Guy W. Farmer: What does ‘solidarity with Ferguson’ really mean?
December 7, 2014
Ever since white police officer Darren Wilson shot unarmed black teenager Michael Brown to death in Ferguson, Mo., in August mainstream media have been full of "solidarity with Ferguson" stories and photos. But what does that nebulous slogan really mean? It depends who you talk or listen to.
Does "solidarity with Ferguson" mean most Americans condone convenience store robberies or looting in the name of social justice? Does it mean it's OK to punch police officers in the face and reach for their guns? Or does it mean those who chant this slogan sympathize with law enforcement and the hapless victims of random violence and looting? I think I know the answers to my questions; let me explain.
The debate over the meaning of "solidarity with Ferguson" continued unabated last Sunday when five members of the St. Louis Rams came out of the stadium tunnel in a "hands-up, don't shoot" pose that was supposed to show sympathy for 18-year-old Michael Brown, who was shot by Officer Wilson. The only problem with that narrative was it didn't fit the facts of the case as revealed by an exhaustive grand jury investigation of the incident.
The liberal media narrative is Brown, a 300-pound "gentle giant," had his hands up when a racist white cop shot him because he was black. But after hearing testimony from several eyewitnesses to the shooting, most of them black, the impartial grand jury determined there wasn't enough evidence to indict Officer Wilson for manslaughter or murder, as demanded by the unruly mobs who took to the streets of Ferguson and other cities after the grand jury decision was announced. The angry mobs preferred their "facts" instead of the real facts of the case.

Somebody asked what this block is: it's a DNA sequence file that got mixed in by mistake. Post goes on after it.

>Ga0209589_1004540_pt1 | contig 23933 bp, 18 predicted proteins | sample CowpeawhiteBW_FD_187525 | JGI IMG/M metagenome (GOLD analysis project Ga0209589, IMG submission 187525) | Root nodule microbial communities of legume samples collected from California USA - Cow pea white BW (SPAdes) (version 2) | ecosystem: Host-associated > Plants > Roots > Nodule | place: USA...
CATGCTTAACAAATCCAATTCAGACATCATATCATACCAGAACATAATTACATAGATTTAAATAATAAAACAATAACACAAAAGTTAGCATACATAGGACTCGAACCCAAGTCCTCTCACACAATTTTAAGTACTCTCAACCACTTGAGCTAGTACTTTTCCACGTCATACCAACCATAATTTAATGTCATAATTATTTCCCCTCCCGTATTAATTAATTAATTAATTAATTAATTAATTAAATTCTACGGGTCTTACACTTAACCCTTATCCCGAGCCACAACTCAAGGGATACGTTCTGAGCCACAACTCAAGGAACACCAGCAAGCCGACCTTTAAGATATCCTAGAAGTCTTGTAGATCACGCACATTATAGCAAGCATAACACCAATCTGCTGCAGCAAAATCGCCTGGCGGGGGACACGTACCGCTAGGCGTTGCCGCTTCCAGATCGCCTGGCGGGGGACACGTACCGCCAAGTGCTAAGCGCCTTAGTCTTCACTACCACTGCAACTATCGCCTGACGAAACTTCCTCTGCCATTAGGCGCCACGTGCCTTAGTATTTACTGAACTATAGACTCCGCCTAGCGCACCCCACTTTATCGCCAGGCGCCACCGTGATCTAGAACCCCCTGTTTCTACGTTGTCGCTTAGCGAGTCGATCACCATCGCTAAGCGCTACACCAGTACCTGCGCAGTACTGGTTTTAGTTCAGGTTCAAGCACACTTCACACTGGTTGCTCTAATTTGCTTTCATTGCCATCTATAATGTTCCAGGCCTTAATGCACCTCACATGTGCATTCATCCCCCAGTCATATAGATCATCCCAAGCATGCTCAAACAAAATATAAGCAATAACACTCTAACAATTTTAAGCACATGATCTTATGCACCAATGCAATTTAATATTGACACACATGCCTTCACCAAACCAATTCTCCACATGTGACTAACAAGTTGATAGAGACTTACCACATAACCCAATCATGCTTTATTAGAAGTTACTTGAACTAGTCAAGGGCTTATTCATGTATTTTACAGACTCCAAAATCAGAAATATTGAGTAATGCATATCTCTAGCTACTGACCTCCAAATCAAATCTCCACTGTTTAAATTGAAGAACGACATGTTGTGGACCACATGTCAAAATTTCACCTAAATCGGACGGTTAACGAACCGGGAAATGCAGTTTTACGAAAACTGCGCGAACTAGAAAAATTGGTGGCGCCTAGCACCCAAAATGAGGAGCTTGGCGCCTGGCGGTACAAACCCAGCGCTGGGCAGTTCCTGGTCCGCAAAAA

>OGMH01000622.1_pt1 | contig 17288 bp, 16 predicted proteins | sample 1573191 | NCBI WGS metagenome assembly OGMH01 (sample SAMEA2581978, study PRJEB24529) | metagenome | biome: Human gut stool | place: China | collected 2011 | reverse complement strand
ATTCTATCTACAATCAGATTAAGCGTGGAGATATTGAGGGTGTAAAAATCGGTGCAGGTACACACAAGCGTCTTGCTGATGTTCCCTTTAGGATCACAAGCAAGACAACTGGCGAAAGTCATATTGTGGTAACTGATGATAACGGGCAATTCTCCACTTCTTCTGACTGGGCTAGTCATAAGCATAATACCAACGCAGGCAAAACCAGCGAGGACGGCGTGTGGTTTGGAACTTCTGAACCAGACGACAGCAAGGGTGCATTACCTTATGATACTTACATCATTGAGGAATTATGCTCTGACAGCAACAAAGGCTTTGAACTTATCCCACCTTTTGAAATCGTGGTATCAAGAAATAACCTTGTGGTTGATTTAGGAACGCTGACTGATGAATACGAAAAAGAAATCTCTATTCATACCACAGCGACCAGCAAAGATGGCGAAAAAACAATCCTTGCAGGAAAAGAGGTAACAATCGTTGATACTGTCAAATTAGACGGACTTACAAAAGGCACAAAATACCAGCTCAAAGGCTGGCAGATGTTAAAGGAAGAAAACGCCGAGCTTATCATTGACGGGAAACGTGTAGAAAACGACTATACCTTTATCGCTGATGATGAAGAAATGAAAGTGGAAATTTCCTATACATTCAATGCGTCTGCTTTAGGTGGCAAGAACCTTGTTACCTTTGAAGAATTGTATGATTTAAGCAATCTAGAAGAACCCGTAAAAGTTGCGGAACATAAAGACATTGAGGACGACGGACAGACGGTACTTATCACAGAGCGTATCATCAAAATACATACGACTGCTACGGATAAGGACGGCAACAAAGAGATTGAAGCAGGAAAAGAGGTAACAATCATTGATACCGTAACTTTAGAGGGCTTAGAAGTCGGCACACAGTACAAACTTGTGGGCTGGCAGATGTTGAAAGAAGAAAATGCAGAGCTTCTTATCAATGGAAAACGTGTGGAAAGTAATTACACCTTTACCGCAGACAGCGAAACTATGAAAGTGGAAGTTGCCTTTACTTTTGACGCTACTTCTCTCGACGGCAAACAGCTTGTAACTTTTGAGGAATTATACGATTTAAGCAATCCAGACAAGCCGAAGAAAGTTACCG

Of course the No. 1 race-baiter in the country, the Rev. Al Sharpton, was on hand to whip Ferguson demonstrators into a frenzied mob, and our "progressive" Attorney General, Eric Holder, promised a federal investigation into whether Officer Wilson violated young Mr. Brown's civil rights.
So the Feds are in Ferguson to "help" with race relations. Good luck with that.
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Jarrett Bell, an African-American USA Today journalist, fanned the flames of racial unrest last week by praising the five St. Louis Rams who came out of the tunnel with their hands up.
"Their gesture served as a powerful symbol," Bell wrote. "They should be applauded, not condemned, for . . . demonstrating a measure of social consciousness." Another USA Today journalist, Yamiche Alcindor, wrote the Ferguson violence was "pain on display" and quoted a young man who told her he "felt good" as he threw rocks at the police.
But another prominent African-American, NBA basketball legend Charles Barkley, called the Ferguson looters "scumbags" and said "the true story came out from the grand jury testimony," noting several black witnesses confirmed Officer Wilson's version of the story. He added "there's no excuse for people to be out there burning down businesses (and) burning police cars."
I really admire Barkley because he always speaks his mind and refuses to follow alleged black leaders like Sharpton, who blames white folks for anything and everything.
Meanwhile, nationally syndicated conservative columnist Michelle Malkin spoke for many of us when she blamed "black radical grievance-mongers" for the Ferguson violence and called on President Obama to support the police and the rule of law.
He could also address the issue of black-on-black violence and the need for better parenting in the black community. Obama and his wife Michelle are good family role models and should speak out more often on parenting issues.
Guy W. Farmer is the Appeal's senior political columnist.
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